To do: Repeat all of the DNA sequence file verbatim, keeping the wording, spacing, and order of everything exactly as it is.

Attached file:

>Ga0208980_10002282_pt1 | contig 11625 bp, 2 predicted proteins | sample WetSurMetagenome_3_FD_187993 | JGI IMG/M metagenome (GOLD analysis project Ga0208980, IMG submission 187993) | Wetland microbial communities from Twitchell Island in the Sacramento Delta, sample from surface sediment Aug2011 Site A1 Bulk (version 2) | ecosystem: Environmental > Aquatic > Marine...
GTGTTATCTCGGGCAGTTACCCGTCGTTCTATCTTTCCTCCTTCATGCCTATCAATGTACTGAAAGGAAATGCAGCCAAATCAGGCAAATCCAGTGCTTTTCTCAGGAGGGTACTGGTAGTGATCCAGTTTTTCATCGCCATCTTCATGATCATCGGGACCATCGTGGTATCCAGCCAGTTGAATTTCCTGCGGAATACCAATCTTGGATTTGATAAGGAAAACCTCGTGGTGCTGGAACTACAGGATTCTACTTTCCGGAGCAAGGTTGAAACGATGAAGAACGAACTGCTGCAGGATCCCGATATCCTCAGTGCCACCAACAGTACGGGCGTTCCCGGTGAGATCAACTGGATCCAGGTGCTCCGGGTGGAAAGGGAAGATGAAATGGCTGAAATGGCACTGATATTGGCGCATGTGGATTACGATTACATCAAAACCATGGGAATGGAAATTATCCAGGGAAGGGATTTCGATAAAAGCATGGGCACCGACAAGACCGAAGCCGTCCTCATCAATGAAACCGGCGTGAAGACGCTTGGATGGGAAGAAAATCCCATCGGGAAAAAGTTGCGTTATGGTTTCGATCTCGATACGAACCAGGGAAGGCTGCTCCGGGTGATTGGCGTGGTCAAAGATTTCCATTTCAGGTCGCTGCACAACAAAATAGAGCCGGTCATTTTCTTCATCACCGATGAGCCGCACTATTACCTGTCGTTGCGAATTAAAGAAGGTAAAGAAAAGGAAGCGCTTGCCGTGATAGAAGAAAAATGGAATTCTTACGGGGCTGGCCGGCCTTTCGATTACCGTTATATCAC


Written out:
>Ga0208980_10002282_pt1 | contig 11625 bp, 2 predicted proteins | sample WetSurMetagenome_3_FD_187993 | JGI IMG/M metagenome (GOLD analysis project Ga0208980, IMG submission 187993) | Wetland microbial communities from Twitchell Island in the Sacramento Delta, sample from surface sediment Aug2011 Site A1 Bulk (version 2) | ecosystem: Environmental > Aquatic > Marine...
GTGTTATCTCGGGCAGTTACCCGTCGTTCTATCTTTCCTCCTTCATGCCTATCAATGTACTGAAAGGAAATGCAGCCAAATCAGGCAAATCCAGTGCTTTTCTCAGGAGGGTACTGGTAGTGATCCAGTTTTTCATCGCCATCTTCATGATCATCGGGACCATCGTGGTATCCAGCCAGTTGAATTTCCTGCGGAATACCAATCTTGGATTTGATAAGGAAAACCTCGTGGTGCTGGAACTACAGGATTCTACTTTCCGGAGCAAGGTTGAAACGATGAAGAACGAACTGCTGCAGGATCCCGATATCCTCAGTGCCACCAACAGTACGGGCGTTCCCGGTGAGATCAACTGGATCCAGGTGCTCCGGGTGGAAAGGGAAGATGAAATGGCTGAAATGGCACTGATATTGGCGCATGTGGATTACGATTACATCAAAACCATGGGAATGGAAATTATCCAGGGAAGGGATTTCGATAAAAGCATGGGCACCGACAAGACCGAAGCCGTCCTCATCAATGAAACCGGCGTGAAGACGCTTGGATGGGAAGAAAATCCCATCGGGAAAAAGTTGCGTTATGGTTTCGATCTCGATACGAACCAGGGAAGGCTGCTCCGGGTGATTGGCGTGGTCAAAGATTTCCATTTCAGGTCGCTGCACAACAAAATAGAGCCGGTCATTTTCTTCATCACCGATGAGCCGCACTATTACCTGTCGTTGCGAATTAAAGAAGGTAAAGAAAAGGAAGCGCTTGCCGTGATAGAAGAAAAATGGAATTCTTACGGGGCTGGCCGGCCTTTCGATTACCGTTATATCAC